December 19, 2012 § 1 Comment



Coming home today when pulling into fulford harbour, you see a white capped Reginald hill, you’ve grown up with this harbour, with this ferry, how many trips back and forth did it carry you on over all the years of your youth?

Pulling into the dock, two swans glide over the water of the inlet and you watch them, wings spread, angelic, bow then land on a ripple in unison. Year in and year out, every season, they too are witness to the continuous story of home.

Your car is stuck in the snow today and so you take the public bus where you meet an old friend.  In your mind flashes a memory of the piggy-back ride he gave you when you were 13 years old, playing in the yard at night, his parent’s party rauckous inside their tiny wooden cabin, aglow under the shadow of cedar trees and freshly sprung maples, a leering moon, translucent  night, the last month of grade eight, cool, crisp, and clean darkness.  Dew on the grass and your bare feet. Memories flash rapidly in and out of your mind as you speak to him, but you wouldn’t mention them now, on a public bus in the snow, or perhaps ever again.

Instead, you talk about your lack of employment, his property and failed marriage, the mortgage.  Childhood flashes like a dream when you blink, as far away and as close as that night you spent together and all the others that you don’t remember.   Where does your past end and his begin in a history shared so deep?


At Dukes Road, your gumbboots crunch onto fresh snow.  This moment is so pristine, you think, realising that’s a word you have come to define as yet untouched by an LCD screen.  You are stunned, humbled.  Birds dart inches from your chest across this snowed-in narrow country road; it blends into the forest unifying the landscape.  The snowfall drapes a stark white curtain behind a life you’ve too long missed out.  You walk past hoof tracks where a deer has turned a concentric path and continued into the brush. The road is narrow and the trees are overhung, heavy with the weight of the snow. You notice the silence. What exactly has been hushed, you wonder, and where does silence go when the snow melts?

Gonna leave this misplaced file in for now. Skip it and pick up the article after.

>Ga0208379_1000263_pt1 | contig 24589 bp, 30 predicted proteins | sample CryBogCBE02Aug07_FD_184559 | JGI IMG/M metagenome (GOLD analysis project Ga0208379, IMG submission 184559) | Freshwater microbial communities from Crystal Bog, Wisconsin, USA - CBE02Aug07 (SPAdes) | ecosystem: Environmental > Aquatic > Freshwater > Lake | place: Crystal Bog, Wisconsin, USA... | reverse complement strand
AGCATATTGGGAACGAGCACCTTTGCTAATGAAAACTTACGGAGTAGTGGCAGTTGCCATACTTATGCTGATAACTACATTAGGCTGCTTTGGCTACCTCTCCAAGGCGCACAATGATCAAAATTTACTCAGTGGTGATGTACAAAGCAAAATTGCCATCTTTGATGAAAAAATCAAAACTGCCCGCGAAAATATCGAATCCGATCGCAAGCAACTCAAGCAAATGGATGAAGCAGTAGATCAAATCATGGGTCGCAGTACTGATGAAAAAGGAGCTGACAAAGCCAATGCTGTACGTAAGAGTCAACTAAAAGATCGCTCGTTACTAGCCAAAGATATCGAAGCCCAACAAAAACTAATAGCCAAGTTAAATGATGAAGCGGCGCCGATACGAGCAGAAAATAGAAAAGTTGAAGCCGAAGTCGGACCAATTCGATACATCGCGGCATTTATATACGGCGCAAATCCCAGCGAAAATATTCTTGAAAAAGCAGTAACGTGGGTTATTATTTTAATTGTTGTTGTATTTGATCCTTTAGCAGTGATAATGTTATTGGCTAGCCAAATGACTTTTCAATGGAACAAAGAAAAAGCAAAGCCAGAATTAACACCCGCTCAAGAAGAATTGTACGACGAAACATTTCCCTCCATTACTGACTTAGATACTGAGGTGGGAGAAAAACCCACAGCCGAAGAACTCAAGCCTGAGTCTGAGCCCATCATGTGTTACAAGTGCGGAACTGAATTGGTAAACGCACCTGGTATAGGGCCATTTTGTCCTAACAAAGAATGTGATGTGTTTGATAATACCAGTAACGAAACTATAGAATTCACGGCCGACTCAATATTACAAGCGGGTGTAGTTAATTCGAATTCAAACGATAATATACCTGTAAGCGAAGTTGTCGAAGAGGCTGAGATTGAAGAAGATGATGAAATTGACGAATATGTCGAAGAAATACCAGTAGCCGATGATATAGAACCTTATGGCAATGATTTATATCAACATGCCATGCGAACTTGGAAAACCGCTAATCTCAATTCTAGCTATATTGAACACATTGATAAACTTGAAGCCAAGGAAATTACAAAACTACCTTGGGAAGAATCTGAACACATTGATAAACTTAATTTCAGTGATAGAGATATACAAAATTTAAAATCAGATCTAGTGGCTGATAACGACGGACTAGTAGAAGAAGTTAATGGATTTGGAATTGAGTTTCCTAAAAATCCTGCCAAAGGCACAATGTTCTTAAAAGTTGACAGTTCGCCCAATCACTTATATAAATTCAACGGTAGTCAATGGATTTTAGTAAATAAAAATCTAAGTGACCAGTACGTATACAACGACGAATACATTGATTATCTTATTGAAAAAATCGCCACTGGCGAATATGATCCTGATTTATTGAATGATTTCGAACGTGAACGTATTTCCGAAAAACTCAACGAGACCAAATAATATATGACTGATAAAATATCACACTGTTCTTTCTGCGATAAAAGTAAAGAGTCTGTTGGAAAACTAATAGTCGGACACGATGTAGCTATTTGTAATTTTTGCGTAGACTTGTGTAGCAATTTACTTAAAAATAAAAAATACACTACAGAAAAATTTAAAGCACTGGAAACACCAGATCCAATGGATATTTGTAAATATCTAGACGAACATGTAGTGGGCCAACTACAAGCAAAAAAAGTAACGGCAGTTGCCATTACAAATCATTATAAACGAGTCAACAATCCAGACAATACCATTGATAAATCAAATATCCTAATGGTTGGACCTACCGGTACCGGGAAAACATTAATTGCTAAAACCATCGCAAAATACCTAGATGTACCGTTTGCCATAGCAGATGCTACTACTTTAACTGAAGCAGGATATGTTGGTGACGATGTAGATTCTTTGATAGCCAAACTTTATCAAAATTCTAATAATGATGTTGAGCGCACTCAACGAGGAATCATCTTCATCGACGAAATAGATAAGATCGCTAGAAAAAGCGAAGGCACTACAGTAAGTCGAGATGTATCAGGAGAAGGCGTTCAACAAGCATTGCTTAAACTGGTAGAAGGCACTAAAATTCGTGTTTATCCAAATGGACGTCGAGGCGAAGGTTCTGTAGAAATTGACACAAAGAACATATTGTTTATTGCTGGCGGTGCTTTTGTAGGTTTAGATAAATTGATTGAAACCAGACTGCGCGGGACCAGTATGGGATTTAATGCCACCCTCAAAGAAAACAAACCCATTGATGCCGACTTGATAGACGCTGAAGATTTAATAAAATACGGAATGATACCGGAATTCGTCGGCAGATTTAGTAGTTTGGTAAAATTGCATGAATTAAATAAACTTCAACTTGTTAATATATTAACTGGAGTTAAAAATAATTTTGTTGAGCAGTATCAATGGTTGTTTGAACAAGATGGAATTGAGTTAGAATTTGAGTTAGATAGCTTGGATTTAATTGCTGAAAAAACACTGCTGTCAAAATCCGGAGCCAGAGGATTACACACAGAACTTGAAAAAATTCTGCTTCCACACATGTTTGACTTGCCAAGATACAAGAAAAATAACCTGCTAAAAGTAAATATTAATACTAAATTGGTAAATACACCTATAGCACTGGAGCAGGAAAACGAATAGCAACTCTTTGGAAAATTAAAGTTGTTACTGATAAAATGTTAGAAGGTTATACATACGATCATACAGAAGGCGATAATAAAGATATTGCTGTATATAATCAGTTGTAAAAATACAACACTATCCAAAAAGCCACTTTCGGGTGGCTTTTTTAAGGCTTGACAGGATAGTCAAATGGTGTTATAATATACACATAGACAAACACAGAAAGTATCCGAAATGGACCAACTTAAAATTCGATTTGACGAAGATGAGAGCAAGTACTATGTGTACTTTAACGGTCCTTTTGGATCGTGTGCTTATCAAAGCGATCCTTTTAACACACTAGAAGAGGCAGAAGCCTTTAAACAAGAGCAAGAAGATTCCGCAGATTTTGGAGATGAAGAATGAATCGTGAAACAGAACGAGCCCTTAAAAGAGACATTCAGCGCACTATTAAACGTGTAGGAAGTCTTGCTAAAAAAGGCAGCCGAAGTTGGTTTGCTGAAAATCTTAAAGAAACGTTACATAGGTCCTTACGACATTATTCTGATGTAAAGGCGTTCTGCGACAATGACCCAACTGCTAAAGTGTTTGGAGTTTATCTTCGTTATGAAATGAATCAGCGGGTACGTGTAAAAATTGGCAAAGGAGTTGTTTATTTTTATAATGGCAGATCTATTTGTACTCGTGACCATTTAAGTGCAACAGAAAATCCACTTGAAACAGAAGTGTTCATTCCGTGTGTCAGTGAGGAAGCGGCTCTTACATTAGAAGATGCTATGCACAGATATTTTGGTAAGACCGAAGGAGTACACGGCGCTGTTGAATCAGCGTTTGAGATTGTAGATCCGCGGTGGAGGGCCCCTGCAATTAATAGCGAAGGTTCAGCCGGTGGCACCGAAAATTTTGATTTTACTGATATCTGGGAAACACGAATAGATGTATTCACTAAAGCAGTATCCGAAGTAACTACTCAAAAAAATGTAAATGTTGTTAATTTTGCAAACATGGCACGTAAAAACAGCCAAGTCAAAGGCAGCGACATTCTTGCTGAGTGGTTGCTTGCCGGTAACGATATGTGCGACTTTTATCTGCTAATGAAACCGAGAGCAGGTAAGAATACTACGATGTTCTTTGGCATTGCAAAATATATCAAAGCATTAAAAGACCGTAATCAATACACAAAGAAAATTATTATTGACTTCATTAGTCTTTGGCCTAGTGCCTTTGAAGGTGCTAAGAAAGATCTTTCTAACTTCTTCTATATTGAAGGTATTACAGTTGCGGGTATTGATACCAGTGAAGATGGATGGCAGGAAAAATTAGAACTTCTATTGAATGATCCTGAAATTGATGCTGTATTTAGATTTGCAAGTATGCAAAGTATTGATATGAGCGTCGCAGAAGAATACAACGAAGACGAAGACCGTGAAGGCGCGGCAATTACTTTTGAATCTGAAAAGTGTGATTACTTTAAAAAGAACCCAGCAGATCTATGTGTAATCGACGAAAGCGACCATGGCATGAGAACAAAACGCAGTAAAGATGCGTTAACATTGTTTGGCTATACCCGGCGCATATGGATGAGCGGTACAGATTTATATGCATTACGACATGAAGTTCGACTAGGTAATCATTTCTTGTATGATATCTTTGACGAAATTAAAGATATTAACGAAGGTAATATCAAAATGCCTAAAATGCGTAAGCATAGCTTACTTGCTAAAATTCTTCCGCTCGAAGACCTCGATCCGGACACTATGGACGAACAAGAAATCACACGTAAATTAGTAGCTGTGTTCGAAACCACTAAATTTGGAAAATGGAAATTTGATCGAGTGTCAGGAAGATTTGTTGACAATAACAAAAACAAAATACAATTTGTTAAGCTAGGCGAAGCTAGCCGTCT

Walking home you feel something you haven’t felt in eons, and realise there are two of you these days, the one who came before, and the one who comes after.   A journey back to nature is a long road, a relearning of a language you used to speak, though sometimes, it appears in a moment of grace when the snow falls.


When you arrive home, you notice there are tiny fragile bird tracks on your snowy doorstep and see how close life has been to you all this time. You want to stay outside forever, here, where the story of home is being told by a woodpecker high in the cedar trees and maples.


You notice that you’re not scared anymore of what’s outside – the cougar sighting last summer or getting lost in the forest is not nearly as frightening now as what is inside.

Of all the strategies to find a moment of sanity, none has been granted as easily as this: a sudden heap of heavy white.  A moment trudged through a path without argument.   Today, you don’t even call it a homecoming; you call it coming back to life.



Will you be my Cat?

March 4, 2012 § 1 Comment

Today, dear readers, you get to witness the depths of my weirdo capabilities!